Certain countries and communities tend to attract ex-pats and are good places to meet other people who speak your language.  There are often more opportunities for meetups and social groups in ex-pat communities.  These areas are great for digital nomad families since they also tend to have school programs designed for foreign school-age students.  Mexico, Costa Rica, Portugal, Ecuador, Vietnam, Australia, and Spain are examples of countries popular with ex-pats.

While ex-pat communities may feel safer for various reasons, remember there is a lot to be gained by immersing yourself in a new culture and getting to know the locals.

Start with places where you speak a common language

The exhaustion of trying to speak in an unfamiliar language all of the time is one of the many things I wish I had known about before beginning long-term travel.

If you are just starting the digital nomad or long-term travel lifestyle, you may find it easier to begin with a country where you speak the language.  You could start with an English Speaking country like Jamaica, the Cayman Islands, Bahamas, Bermuda, Belize, New Zealand, Australia, Canada, or the UK.  

Larger cities, university towns, and popular tourist destinations are also more likely to have a large number of English-speaking people.  

Although there is comfort in staying in places where you can communicate in English, consider attending a language school as a way to enter a new country.  You can attend classes for a couple of hours a day or just a couple of times a week.  Language schools often have organized activities and provide housing with host families.

Friends taking a cooking class. Syda_Productions/Depositphotos.com

Find friends through experiences

Take a tour with a local guide

If you are newly arrived in the city, a great way to get your bearings and insider info on your new home city is to take a tour with a local guide.  

Get Your Guide is an online site that connects travelers to local tour guides.  This is also great if you are nervous about checking out the local tourist spots alone. You can find many affordable tourist activities with small groups in locations all around the world.

Try an Airbnb experience

You can also find local tour guides and tourist adventures through Airbnb Experiences. Airbnb offers a wide range of activities such as traditional local tourist tours to cooking, art classes, adventures like bush survival, hiking and camping trips, and safaris.

Check out my guide on How to Earn Miles on Airbnb to see how you can travel hack and earn miles on Airbnb Experiences.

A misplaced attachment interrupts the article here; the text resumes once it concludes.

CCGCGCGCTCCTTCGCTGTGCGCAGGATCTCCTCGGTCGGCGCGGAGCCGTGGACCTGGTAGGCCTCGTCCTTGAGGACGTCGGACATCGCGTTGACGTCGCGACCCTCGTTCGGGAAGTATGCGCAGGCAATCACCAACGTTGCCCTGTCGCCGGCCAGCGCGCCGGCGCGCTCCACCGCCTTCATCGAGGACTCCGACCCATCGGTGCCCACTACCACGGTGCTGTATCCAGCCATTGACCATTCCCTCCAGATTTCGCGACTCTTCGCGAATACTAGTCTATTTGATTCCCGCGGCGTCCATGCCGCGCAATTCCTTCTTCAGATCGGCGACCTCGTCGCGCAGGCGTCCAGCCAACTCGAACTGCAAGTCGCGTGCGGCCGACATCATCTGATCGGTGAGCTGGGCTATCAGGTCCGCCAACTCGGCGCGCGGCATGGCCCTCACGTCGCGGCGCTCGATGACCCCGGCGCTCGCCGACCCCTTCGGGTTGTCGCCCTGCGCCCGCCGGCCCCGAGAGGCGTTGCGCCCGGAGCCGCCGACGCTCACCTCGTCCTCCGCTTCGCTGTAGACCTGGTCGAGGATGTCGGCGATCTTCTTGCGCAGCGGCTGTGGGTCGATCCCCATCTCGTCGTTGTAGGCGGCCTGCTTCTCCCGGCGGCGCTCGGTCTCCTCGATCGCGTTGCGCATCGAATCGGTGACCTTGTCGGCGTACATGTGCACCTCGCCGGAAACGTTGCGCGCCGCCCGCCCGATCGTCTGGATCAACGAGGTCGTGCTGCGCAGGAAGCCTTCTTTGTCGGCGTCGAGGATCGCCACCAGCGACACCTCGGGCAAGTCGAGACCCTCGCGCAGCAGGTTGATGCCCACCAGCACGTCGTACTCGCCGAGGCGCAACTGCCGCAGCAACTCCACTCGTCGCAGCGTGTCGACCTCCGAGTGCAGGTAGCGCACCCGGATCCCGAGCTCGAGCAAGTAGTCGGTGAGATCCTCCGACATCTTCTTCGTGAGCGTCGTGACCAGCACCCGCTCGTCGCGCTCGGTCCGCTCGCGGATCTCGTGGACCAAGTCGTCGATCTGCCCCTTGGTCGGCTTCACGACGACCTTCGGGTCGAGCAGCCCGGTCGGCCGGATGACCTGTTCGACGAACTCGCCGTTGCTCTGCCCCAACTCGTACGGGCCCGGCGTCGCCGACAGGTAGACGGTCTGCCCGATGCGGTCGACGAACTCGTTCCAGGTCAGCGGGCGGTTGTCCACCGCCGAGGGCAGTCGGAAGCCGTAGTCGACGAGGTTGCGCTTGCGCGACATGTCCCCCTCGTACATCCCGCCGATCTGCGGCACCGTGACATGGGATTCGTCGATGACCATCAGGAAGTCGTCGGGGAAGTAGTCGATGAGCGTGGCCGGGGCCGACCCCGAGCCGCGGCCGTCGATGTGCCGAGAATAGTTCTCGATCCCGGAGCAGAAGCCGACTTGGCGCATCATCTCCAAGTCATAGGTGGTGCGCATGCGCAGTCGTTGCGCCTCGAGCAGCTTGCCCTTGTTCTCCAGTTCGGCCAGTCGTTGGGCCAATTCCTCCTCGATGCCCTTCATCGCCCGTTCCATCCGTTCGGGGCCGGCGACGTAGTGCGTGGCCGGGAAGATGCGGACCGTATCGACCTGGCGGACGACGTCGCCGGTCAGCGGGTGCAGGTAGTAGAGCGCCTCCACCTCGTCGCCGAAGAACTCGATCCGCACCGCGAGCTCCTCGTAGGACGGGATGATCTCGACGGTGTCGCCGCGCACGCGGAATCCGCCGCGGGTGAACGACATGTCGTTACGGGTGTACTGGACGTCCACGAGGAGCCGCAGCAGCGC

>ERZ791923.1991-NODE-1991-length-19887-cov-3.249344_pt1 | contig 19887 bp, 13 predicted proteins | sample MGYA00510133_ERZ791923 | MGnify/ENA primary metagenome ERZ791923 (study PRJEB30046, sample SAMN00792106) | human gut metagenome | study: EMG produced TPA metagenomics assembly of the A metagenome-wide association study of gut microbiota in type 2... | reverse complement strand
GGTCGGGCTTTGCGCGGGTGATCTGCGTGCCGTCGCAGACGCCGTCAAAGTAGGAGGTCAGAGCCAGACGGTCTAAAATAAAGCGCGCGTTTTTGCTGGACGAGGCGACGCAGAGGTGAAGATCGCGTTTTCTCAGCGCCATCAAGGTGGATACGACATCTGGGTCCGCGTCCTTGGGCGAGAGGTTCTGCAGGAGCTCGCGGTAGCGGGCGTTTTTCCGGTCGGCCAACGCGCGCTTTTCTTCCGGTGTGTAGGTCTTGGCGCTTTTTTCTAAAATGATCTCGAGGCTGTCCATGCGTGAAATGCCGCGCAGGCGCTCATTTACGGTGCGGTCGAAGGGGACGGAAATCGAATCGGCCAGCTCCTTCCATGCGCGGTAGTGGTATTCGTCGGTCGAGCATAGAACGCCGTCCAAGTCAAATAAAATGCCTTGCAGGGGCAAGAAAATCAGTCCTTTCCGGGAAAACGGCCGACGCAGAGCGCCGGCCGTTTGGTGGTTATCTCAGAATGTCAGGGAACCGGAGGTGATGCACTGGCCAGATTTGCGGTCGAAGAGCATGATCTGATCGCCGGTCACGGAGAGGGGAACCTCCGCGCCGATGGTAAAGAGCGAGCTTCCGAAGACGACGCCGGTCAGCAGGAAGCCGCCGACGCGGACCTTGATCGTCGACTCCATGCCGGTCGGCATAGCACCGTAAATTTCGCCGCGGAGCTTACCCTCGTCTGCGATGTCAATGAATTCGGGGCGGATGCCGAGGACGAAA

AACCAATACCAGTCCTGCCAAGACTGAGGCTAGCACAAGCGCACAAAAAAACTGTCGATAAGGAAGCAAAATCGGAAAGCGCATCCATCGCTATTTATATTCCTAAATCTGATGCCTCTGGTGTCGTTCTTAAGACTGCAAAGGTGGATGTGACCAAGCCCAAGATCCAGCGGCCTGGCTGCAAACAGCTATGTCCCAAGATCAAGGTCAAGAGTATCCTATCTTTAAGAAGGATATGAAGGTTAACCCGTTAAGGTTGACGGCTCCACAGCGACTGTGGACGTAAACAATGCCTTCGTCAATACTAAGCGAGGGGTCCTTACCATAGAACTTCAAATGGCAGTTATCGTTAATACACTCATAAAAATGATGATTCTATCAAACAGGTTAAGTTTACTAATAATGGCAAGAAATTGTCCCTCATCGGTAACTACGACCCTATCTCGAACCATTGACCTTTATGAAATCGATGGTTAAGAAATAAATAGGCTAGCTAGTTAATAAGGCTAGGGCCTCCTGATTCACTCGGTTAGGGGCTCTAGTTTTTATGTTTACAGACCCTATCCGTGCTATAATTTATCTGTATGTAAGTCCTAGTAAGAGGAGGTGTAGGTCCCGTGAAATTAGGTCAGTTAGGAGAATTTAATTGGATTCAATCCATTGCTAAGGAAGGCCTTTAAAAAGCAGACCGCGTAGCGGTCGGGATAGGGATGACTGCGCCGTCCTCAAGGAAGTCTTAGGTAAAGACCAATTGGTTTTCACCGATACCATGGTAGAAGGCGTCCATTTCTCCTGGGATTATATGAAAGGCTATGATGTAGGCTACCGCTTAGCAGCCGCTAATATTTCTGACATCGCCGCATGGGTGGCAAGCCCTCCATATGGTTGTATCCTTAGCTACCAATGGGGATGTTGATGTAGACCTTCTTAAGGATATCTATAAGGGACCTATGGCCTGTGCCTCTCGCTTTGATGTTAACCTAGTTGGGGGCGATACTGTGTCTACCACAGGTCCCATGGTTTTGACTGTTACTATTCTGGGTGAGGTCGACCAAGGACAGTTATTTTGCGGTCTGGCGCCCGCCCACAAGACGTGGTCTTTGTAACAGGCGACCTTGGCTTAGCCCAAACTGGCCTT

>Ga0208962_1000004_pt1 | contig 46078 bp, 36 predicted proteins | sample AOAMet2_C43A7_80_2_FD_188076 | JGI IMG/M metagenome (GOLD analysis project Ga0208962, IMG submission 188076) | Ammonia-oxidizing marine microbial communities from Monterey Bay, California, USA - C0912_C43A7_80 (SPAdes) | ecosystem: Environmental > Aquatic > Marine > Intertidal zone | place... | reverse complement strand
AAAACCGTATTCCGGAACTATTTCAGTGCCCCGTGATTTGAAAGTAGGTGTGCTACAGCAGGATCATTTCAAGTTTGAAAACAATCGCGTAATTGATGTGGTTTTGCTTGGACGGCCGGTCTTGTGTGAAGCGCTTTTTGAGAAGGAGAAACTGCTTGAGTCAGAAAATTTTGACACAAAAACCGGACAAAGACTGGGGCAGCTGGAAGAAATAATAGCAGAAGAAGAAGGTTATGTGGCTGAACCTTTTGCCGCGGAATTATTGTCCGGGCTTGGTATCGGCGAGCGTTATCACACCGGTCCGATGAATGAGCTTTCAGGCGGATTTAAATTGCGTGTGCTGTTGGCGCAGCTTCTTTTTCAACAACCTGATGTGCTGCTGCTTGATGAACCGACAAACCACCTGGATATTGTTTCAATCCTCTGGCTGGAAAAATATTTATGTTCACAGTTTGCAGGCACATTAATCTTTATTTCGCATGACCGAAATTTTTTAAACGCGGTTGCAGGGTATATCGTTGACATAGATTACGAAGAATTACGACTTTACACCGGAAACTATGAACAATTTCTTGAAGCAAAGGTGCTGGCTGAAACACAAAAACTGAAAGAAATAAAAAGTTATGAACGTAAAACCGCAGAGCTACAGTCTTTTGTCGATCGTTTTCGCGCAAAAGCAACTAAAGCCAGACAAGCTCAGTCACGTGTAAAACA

Go to digital nomad conferences or retreats

Meet other digital nomads through digital nomad conferences like Digital Nomads World.  Check out my article on the most inspiring digital nomad conferences scheduled in 2023. Or go on a trip with other digital nomads work and travel programs designed to make meeting and traveling with other digital nomads easier:

Cultivate well-being by designing your lifestyle with intention

Happiness must start with taking care of yourself.  Design your lifestyle so that you eat a healthy diet, get plenty of sleep, and spend time in the sun.  Learn to meditate and practice yoga to help manage your stress.  Find a sense of well-being through participating in community gardens, hiking trail maintenance, or reforestation projects.  People who regularly have contact with nature and green spaces have better well-being.

Spend your money on experiences rather than material goods.  Luckily most digital nomads and long-term travelers already live a minimalist lifestyle.  With only a couple of backpacks or suitcases, you have to be selective about what you collect on the road.  By spending money purposefully on experiences instead of collecting material goods you will collect invaluable memories and friends along the way.


It does take some work to make social connections and improve well-being on the road but by turning these actions into regular habits, it will become easier.  Choose your accommodations and living situation with purpose.  The moment you arrive in a new city, seek out your new gym and classes, locate your new regular coffee shop, introduce yourselves to your neighbors, find meetups, join a local co-working space, and you will be well on your way to cultivating wellness and beating loneliness on the road.

Jamie Dubois

I am a freelance writer, wanderer, kayaker, rock climber, and adventurer exploring the world on my own terms.